Joe DiMaggio’s hitting streak is an amazing story in itself, but Rosenstock puts the streak in its historical context. We see how DiMaggio struggled to achieve the record and how his brilliant success gave hope to a nation facing a world war. Rosenstock sets the stage deftly on the first page where she talks about the first hit in DiMaggio’s streak:

It wasn’t news. Instead, the headlines in 1941 shouted about the war spreading like a fever through Europe.

She keeps her focus on DiMaggio, but with a few words here and there, we’re reminded of that war threatening in the distance.

Rosenstock’s verbs quiver with life: “whip,” “scuff,” “roar,” “soak,” “surge,” “yell,” “grab,” “rub,” “pound,” “trot,” “dance.” Her narrative voice is muscular and nimble.┬áIt’s a fun book to read aloud.

The back matter is satisfyingly hefty. She writes more than 500 words about what happened next, gives us memorable quotes and statistics, as well as providing quote attributions and explaining the sources of the newspaper headlines shown in the illustrations.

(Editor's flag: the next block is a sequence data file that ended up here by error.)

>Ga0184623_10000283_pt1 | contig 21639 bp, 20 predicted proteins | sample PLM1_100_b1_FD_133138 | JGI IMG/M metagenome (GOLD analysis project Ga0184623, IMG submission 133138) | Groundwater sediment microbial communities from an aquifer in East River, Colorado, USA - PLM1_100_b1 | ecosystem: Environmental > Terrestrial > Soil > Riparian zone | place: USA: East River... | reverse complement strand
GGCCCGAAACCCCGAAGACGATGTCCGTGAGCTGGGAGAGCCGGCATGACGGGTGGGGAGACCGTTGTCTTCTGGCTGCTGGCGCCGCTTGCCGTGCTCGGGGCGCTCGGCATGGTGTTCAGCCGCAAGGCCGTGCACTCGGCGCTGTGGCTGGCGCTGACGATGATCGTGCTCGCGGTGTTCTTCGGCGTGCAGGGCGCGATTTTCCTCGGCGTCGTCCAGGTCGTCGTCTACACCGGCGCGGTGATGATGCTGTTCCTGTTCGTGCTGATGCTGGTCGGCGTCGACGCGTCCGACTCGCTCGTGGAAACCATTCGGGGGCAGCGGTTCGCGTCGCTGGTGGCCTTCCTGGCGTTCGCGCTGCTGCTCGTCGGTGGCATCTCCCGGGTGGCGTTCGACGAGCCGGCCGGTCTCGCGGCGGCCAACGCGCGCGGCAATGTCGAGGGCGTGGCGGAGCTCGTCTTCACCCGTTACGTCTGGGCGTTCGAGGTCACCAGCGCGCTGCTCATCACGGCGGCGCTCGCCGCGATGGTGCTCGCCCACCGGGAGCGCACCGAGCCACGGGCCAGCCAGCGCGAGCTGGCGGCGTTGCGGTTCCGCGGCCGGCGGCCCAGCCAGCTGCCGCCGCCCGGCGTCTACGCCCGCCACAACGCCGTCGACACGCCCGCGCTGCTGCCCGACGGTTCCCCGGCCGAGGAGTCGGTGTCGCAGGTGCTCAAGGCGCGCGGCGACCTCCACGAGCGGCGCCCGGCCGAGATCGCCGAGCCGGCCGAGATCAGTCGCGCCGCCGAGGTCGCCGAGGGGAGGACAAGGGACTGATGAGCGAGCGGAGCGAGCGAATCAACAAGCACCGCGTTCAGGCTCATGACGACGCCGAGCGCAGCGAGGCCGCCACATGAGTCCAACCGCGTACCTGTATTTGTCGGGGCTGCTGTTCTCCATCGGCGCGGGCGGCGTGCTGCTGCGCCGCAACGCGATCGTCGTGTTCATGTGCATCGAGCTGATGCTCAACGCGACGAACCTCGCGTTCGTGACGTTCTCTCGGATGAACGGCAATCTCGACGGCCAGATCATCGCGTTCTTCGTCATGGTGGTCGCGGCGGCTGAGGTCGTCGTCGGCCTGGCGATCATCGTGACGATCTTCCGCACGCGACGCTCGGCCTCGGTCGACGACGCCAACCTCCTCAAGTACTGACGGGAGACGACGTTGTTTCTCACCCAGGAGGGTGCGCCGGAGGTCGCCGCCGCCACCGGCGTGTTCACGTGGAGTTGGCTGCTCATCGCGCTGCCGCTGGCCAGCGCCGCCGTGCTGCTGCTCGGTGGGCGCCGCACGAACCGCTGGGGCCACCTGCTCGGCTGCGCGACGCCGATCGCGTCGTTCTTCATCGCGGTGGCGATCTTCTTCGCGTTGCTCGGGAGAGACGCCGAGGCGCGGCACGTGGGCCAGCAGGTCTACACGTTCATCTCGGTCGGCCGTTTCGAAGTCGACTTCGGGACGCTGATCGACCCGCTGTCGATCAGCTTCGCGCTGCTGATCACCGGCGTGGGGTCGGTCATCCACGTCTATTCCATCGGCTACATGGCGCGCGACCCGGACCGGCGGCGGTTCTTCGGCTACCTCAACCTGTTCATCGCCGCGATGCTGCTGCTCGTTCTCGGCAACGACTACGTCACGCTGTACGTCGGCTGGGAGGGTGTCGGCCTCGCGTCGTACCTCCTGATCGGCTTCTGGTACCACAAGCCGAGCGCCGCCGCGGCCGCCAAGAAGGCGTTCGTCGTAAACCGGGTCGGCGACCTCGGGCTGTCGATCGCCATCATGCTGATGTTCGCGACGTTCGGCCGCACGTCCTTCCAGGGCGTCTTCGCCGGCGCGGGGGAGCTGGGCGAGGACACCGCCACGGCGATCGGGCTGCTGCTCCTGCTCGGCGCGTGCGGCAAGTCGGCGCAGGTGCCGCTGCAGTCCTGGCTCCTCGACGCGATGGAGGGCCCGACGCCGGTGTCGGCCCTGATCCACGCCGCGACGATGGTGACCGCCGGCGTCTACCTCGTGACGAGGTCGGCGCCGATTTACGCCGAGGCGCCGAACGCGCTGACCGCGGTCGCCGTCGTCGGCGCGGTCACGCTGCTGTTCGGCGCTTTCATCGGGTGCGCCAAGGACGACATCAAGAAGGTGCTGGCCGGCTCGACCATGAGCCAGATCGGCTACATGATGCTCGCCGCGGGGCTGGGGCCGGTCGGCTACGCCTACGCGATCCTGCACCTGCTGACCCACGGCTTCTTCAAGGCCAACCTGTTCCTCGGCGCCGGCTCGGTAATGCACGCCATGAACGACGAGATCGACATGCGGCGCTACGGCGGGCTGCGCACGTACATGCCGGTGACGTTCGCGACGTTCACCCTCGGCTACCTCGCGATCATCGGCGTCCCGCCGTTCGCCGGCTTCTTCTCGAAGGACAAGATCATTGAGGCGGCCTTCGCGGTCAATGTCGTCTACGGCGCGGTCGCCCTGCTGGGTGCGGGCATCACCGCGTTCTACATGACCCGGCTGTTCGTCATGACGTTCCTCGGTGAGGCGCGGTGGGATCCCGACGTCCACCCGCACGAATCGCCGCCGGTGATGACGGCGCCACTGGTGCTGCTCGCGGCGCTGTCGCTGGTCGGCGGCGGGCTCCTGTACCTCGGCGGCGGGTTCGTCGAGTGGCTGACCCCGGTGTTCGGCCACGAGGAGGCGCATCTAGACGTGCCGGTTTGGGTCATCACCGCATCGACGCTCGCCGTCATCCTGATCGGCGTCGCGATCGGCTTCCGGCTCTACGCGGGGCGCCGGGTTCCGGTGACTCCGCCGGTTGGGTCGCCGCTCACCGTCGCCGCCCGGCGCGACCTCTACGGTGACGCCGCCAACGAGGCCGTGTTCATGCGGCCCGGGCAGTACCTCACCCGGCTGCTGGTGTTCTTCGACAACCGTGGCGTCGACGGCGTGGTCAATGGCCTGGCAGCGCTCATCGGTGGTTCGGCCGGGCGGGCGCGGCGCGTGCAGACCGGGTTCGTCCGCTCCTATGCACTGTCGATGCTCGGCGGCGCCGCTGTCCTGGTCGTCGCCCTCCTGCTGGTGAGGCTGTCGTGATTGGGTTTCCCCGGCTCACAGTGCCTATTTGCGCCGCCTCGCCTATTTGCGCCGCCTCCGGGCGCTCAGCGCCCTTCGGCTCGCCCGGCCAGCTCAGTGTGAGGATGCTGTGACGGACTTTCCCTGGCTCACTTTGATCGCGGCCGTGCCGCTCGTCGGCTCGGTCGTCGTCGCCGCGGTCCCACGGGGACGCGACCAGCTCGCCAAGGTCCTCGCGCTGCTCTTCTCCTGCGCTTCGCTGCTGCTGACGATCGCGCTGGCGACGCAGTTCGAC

I admire Rosenstock’s ability to shape real life into a compelling, vivid story. She’s on her own streak with with creating great nonfiction picture books.

Here’s the one minute trailer, which focuses on the mystery aspect of the book: can DiMaggio break the streak without his beloved bat?

The Streak: How Joe DiMaggio Became America’s Hero by Barb Rosenstock, illustrated by Terry Widener. Calkins Creek: 2014.